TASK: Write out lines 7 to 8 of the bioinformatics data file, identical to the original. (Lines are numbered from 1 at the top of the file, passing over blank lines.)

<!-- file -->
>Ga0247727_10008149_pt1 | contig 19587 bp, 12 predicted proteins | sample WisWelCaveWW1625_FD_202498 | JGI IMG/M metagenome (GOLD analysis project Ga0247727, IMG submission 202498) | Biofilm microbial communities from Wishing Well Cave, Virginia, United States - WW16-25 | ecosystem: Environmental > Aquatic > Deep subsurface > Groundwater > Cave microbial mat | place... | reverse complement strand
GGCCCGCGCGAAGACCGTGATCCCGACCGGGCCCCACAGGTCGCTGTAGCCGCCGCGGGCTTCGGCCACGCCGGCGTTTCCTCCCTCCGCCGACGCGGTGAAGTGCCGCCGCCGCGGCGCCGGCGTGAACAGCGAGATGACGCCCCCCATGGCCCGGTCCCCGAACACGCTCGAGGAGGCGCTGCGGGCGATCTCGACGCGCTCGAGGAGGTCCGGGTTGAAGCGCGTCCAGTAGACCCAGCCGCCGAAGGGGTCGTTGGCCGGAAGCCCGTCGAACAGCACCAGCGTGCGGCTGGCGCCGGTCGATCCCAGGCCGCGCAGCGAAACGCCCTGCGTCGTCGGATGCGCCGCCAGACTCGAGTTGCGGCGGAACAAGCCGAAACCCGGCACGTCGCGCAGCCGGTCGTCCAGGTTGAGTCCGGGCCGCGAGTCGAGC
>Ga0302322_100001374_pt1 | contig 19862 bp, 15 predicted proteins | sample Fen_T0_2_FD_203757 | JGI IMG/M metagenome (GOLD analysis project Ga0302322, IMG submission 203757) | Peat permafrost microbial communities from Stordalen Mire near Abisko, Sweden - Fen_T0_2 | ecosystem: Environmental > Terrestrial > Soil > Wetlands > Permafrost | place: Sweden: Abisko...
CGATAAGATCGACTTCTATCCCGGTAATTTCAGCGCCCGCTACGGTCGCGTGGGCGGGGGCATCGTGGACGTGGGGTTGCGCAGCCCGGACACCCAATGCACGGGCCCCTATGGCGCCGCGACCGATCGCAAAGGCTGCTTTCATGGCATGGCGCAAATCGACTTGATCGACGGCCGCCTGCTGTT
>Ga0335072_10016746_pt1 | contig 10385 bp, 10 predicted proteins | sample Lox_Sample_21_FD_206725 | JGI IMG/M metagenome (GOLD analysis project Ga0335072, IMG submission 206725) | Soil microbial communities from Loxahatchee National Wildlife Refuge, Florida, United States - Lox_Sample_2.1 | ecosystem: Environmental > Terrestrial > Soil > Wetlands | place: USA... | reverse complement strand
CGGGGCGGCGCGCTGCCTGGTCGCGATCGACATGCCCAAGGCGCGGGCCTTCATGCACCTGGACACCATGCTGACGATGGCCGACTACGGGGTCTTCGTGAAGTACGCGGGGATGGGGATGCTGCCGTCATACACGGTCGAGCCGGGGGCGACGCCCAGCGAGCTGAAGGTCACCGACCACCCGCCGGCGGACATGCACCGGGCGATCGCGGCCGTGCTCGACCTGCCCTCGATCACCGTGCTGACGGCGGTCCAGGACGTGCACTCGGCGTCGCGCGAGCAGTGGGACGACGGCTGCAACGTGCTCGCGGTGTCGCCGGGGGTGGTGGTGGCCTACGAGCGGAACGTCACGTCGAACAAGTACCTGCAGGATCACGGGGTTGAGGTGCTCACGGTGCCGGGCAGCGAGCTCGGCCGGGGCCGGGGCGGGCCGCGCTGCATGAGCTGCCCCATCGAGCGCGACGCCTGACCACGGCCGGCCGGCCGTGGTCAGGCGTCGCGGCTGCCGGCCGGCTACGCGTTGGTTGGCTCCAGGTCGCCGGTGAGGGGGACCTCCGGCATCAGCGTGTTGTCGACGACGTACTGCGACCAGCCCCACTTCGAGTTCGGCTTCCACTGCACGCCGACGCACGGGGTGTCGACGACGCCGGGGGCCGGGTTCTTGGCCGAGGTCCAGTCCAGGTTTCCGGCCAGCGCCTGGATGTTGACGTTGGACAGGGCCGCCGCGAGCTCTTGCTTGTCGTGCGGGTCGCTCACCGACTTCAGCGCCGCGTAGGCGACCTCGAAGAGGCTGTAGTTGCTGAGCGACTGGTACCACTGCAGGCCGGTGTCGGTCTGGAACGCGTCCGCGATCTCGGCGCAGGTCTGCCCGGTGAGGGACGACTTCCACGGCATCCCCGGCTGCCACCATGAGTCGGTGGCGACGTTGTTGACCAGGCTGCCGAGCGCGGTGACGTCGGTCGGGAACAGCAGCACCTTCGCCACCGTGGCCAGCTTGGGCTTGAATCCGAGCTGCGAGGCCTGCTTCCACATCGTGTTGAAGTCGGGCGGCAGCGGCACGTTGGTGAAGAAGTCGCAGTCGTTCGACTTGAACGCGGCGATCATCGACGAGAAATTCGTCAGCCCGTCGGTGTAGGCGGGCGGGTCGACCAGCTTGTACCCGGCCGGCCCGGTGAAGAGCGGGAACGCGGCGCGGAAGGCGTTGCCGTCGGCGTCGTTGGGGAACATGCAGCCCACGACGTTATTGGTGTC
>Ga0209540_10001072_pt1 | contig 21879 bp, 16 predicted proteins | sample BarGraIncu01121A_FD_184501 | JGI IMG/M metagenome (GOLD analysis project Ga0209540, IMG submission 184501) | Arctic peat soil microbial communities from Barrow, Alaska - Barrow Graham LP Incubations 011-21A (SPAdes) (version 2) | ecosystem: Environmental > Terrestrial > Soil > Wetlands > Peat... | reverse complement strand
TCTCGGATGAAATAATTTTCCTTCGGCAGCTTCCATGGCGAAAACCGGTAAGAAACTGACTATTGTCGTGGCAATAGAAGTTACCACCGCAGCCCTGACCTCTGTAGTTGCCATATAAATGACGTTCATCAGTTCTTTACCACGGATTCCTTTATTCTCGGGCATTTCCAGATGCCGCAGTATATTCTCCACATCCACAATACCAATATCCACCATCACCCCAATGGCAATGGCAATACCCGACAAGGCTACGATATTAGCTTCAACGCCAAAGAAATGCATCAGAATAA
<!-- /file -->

>Ga0209540_10001072_pt1 | contig 21879 bp, 16 predicted proteins | sample BarGraIncu01121A_FD_184501 | JGI IMG/M metagenome (GOLD analysis project Ga0209540, IMG submission 184501) | Arctic peat soil microbial communities from Barrow, Alaska - Barrow Graham LP Incubations 011-21A (SPAdes) (version 2) | ecosystem: Environmental > Terrestrial > Soil > Wetlands > Peat... | reverse complement strand
TCTCGGATGAAATAATTTTCCTTCGGCAGCTTCCATGGCGAAAACCGGTAAGAAACTGACTATTGTCGTGGCAATAGAAGTTACCACCGCAGCCCTGACCTCTGTAGTTGCCATATAAATGACGTTCATCAGTTCTTTACCACGGATTCCTTTATTCTCGGGCATTTCCAGATGCCGCAGTATATTCTCCACATCCACAATACCAATATCCACCATCACCCCAATGGCAATGGCAATACCCGACAAGGCTACGATATTAGCTTCAACGCCAAAGAAATGCATCAGAATAA